After a disastrous start to the Rugby World Cup, Scotland appear to have drastically turned their fortunes around.
Having looked unconvincing in their opening 27-3 defeat to Ireland, they have not conceded a single point since, beating Samoa 34-0 before thumping Russia 61-0 yesterday. It is the first time they have kept their opponents scoreless in back-to-back Tests since 1964.
It took a man-of-the-match display from Stuart Hogg at full-back to inspire the Scots to a bonus-point win over Samoa and settle the country’s nerves, but with just a four-day layover between games against Japan and Russia, Gregor Townsend entrusted a second-string side to deliver the goods yesterday.
Adam Hastings started at fly-half as one of 14 changes from the Samoa victory, with just wing Darcy Graham keeping his place. The No10 helped his side race into a 14-point lead with two tries and conversions in the 13th and 17th minute, the second a great solo effort in which he kicked and chased twice before touching down.
Four minutes later and scrum-half George Horne added a third on his first World Cup start by intercepting a pass following a Russian line-out before going on to complete a hat-trick of tries in the second-half as Scotland scored nine in total.
It means Sunday’s match against Japan, a game currently at risk of being moved due to Typhoon Hagibis, will now be the decisive fixture in Pool A as the hosts, Scotland and Ireland scrap over two quarter-final places.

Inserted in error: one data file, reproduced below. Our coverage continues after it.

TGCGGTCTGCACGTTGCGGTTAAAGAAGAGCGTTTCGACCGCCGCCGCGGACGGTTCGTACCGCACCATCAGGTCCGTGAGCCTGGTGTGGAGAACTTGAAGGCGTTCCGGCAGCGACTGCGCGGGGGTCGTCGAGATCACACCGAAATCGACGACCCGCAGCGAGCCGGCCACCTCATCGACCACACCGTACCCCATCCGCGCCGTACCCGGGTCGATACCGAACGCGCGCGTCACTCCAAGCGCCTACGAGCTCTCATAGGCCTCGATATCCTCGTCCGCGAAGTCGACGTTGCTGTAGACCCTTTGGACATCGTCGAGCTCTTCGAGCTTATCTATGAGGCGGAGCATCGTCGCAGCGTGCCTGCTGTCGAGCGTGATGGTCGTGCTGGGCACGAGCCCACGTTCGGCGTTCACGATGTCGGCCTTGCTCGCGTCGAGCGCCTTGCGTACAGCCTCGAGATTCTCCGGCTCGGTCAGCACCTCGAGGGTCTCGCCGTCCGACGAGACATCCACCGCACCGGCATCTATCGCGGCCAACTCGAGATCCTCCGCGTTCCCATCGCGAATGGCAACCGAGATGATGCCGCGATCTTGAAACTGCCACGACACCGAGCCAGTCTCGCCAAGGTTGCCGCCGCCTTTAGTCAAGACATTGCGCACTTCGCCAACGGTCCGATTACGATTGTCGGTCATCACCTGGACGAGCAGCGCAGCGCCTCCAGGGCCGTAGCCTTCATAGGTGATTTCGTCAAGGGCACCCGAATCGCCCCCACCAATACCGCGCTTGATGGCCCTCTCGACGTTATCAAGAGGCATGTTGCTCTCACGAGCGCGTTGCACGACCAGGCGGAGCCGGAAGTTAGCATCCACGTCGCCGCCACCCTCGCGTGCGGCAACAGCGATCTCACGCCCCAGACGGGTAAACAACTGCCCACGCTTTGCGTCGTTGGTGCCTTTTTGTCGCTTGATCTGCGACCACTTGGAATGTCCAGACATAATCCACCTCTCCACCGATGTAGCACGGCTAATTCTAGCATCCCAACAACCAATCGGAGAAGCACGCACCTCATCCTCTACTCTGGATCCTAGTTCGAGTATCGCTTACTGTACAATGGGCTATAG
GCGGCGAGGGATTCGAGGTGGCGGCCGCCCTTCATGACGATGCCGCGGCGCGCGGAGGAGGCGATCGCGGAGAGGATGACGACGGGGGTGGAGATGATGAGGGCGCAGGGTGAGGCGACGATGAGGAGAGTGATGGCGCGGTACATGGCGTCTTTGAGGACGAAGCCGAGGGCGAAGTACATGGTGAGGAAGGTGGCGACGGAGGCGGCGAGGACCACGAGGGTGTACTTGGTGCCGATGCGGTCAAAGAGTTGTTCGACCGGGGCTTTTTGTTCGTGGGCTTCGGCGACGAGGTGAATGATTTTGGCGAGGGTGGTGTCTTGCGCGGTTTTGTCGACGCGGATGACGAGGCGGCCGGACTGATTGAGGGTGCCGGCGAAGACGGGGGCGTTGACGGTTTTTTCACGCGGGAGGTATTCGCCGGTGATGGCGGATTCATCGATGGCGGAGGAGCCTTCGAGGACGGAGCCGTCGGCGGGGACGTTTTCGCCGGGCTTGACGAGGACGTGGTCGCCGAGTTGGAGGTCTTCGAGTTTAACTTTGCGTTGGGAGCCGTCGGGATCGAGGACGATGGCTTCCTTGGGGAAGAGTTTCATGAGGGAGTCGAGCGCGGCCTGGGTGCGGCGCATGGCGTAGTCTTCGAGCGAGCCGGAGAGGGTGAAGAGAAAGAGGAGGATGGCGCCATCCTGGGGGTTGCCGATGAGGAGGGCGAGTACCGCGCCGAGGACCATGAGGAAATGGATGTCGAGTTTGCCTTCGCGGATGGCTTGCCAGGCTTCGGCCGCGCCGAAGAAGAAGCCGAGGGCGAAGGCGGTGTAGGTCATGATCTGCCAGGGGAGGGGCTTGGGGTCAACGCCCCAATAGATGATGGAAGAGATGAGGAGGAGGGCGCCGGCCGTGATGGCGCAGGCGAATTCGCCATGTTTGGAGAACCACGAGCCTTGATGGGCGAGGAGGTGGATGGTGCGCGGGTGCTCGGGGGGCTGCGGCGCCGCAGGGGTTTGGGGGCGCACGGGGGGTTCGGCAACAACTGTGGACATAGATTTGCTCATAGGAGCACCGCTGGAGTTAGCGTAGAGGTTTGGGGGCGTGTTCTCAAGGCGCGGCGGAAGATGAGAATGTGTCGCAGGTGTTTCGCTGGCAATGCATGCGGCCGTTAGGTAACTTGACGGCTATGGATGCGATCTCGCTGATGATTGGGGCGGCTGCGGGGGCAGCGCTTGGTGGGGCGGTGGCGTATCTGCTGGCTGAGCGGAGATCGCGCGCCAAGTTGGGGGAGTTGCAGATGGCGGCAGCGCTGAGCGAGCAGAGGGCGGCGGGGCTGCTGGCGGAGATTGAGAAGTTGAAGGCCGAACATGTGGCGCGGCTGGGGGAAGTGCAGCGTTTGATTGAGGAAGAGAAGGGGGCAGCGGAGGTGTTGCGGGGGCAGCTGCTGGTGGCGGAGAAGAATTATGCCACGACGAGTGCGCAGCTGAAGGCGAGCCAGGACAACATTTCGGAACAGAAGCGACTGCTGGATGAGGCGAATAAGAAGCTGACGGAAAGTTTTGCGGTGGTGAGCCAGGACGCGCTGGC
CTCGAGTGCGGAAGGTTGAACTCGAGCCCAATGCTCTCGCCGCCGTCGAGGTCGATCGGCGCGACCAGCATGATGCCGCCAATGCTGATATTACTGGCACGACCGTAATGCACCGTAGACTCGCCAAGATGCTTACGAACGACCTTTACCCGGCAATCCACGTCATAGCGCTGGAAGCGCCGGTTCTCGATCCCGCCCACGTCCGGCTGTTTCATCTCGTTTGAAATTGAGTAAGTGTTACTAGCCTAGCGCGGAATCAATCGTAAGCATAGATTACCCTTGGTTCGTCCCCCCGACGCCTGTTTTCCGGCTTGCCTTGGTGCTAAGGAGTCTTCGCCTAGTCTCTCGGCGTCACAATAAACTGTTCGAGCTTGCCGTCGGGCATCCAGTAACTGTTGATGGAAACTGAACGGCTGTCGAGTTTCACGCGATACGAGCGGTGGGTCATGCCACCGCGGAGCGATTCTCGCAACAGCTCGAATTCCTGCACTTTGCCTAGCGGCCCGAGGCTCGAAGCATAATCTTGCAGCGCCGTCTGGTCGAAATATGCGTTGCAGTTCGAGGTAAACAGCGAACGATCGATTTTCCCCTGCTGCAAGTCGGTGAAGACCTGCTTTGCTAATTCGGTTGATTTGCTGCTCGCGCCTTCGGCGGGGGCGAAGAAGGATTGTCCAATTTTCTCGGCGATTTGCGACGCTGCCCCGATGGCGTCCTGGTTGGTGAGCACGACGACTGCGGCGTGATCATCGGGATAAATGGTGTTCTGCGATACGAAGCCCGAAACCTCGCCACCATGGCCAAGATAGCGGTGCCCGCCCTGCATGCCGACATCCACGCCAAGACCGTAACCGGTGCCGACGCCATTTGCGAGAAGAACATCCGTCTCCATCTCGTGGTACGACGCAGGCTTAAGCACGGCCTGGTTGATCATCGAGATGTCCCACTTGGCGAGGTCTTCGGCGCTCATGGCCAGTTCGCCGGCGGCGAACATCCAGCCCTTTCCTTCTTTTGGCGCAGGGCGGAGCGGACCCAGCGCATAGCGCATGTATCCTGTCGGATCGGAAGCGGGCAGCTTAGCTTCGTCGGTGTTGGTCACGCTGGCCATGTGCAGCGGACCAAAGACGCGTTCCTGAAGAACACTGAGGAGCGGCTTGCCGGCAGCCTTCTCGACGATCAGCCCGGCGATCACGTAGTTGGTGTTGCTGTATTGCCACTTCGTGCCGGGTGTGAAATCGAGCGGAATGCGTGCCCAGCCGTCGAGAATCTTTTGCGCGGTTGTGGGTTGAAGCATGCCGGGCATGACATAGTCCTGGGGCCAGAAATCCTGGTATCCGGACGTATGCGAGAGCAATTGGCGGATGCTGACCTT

Townsend’s side looked in serious danger of heading home early after defeat in Yokohama but consecutive bonus-point wins have left them one point behind Ireland and four behind Japan after three matches, following the hosts’ shock win over the Irish.
Assuming Ireland beat Samoa on Saturday they will finish the group stage on 15 or 16 points, depending on whether they also claim a bonus point.
Scotland, then, will need to beat Japan in order to overtake the hosts in the standings as well as match any bonus points they earn. This would see Ireland top the group and Scotland finish second, setting up a quarter-final with New Zealand.
However if Japan pull off another huge victory against a Tier One nation, they will top the group with Ireland in second and tee up a quarter-final against South Africa, who they famously beat in Brighton at the 2015 World Cup.
And in the unlikely although possible scenario that all three sides end up on 15 points, the winner will be decided by points difference, with second and third place settled on head-to-head record.
In that instance, Scotland’s demolition of Russia will come in handy. They currently have a point difference of 71, 19 better than Ireland, who would then face elimination due to their defeat to Japan.